May 2008
Volume 49, Issue 13
Free
ARVO Annual Meeting Abstract  |   May 2008
An Automated Computer Algorithm to Quantitatively Assess Quality of Digital Fundus Images and Its Application to Automated Focusing
Author Affiliations & Notes
  • D. M. Moscaritolo
    Johns Hopkins University, Wilmer Eye Institute, Baltimore, Maryland
    Department of Physics, University of Siena, Siena, Italy
  • F. Knezevich
    Johns Hopkins University, Wilmer Eye Institute, Baltimore, Maryland
  • H. Jampel
    Johns Hopkins University, Wilmer Eye Institute, Baltimore, Maryland
  • R. Zeimer
    Johns Hopkins University, Wilmer Eye Institute, Baltimore, Maryland
  • Footnotes
    Commercial Relationships  D.M. Moscaritolo, None; F. Knezevich, None; H. Jampel, None; R. Zeimer, Eyetel-Imaging, F; Eyetel-Imaging, C; Eyetel-Imaging, P.
  • Footnotes
    Support  NIH Grant RO1 EY016133 and RO1 EY17053
Investigative Ophthalmology & Visual Science May 2008, Vol.49, 1894. doi:https://doi.org/
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      D. M. Moscaritolo, F. Knezevich, H. Jampel, R. Zeimer; An Automated Computer Algorithm to Quantitatively Assess Quality of Digital Fundus Images and Its Application to Automated Focusing. Invest. Ophthalmol. Vis. Sci. 2008;49(13):1894. doi: https://doi.org/.

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      © ARVO (1962-2015); The Authors (2016-present)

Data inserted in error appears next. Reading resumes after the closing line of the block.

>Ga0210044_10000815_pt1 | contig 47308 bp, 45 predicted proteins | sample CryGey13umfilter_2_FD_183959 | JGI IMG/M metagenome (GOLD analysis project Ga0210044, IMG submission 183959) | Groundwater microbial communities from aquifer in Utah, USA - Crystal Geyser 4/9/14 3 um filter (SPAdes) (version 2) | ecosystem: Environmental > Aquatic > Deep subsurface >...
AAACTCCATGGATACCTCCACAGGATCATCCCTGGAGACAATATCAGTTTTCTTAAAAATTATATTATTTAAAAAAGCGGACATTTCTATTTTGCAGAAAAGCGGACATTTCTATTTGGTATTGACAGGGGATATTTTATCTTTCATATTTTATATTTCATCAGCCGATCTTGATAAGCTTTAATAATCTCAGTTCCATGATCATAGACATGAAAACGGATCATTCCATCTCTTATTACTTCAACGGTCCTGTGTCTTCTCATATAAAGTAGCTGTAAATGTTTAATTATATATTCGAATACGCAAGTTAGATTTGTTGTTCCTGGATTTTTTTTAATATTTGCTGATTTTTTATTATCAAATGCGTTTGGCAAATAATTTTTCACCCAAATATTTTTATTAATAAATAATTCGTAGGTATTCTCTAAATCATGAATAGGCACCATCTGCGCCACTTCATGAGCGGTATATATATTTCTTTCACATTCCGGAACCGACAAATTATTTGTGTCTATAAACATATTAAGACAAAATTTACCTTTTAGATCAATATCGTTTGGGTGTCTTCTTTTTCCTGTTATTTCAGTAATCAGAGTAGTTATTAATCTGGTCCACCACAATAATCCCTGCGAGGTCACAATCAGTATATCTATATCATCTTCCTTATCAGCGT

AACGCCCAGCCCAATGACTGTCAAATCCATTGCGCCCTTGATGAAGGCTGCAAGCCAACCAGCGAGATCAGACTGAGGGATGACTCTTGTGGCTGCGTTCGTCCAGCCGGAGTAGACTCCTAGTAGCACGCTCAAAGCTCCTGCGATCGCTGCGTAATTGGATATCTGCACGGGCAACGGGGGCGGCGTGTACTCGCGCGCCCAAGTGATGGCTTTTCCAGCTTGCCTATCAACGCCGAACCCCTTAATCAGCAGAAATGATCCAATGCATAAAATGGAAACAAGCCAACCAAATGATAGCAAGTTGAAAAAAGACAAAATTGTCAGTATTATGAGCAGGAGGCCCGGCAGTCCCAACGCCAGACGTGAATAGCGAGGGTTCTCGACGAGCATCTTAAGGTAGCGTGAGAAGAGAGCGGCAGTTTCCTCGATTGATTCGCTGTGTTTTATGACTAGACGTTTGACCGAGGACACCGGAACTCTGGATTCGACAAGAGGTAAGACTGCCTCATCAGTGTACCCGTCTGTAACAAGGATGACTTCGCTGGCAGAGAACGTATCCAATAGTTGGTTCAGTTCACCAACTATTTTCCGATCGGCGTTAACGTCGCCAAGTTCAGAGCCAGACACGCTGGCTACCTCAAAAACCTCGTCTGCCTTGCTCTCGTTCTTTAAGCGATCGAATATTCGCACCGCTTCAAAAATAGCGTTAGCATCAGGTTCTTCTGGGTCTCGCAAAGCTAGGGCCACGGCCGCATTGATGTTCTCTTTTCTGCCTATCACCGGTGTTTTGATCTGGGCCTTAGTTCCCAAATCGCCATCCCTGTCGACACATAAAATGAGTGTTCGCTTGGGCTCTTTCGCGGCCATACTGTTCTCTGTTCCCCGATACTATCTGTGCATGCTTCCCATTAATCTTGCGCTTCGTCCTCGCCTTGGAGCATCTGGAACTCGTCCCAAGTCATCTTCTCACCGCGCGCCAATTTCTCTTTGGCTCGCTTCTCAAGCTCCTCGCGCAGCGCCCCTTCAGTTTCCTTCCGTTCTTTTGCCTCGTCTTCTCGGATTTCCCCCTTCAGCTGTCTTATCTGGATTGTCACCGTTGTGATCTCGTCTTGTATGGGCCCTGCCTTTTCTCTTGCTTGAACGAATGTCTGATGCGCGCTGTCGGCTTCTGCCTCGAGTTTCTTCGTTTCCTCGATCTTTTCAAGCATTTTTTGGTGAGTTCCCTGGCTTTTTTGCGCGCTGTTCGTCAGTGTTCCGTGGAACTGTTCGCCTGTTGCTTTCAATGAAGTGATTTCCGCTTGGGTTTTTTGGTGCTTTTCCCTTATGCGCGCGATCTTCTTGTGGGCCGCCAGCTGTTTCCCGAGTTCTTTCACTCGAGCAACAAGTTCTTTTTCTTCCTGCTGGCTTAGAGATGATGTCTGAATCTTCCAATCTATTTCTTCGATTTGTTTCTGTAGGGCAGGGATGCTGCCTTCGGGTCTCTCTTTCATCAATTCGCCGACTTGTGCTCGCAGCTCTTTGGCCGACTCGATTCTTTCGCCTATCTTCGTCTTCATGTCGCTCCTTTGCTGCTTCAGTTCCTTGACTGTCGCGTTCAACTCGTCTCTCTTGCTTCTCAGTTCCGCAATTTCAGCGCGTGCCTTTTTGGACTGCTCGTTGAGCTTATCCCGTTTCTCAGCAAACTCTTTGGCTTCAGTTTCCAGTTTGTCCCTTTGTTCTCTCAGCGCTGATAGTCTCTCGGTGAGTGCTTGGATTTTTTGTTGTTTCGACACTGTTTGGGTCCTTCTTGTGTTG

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Abstract

Purpose: : Quality Assessment of digital fundus images is an important step in applications such as screening for ocular disease and multi-center clinical studies. For efficiency and consistency purposes there is a need for quantitative and objective grading methods for quality. We developed a computer algorithm based on human vision processes and pilot tested it on optic nervehead images.

Methods: : ‘Red-free’ fundus images (green) were utilized since they have been considered optimal in many cases. The study involved 59 eyes of 13 normal subjects and 35 glaucoma patients. The optic disc region was imaged without mydriasis with a camera designed for screening in the primary care environment (Digiscope GenIII). The images were graded without operator intervention by a dedicated algorithm. The latter was developed to mimic the procedure used by human observers, which was found to be based on evaluation of contrast and details in small areas of the image. The software program consisted of mathematical operations on image matrices performed on a MatLab (Mathworks ©) platform, concluding with the assessment of variance. The same set was graded by masked readers into four category (good, adequate, fair, poor). As a second task the algorithm was asked to identify the best image in a series of 10 consecutive frames acquired during a focusing procedure. A reader then identified the best image in the same series.

Results: : The four subjective grades were compared to the numerical index derived by the algorithm. The sensitivity and the specificity of identifying poor images was 100 % and 100%, respectively and 92% and 78%, respectively, for fair images. All the best frames in a series of 10, identified by the reader, were within ±1 frame from that detected by the automated algorithm.

Conclusions: : This pilot study demonstrates the feasibility of using a computer algorithm to grade the quality of digital fundus images. It also illustrates that the algorithm can be used successfully in automated focusing. Further studies are necessary to test if the algorithm can be applied to images obtained by other modalities

Keywords: image processing • imaging methods (CT, FA, ICG, MRI, OCT, RTA, SLO, ultrasound) • imaging/image analysis: non-clinical 
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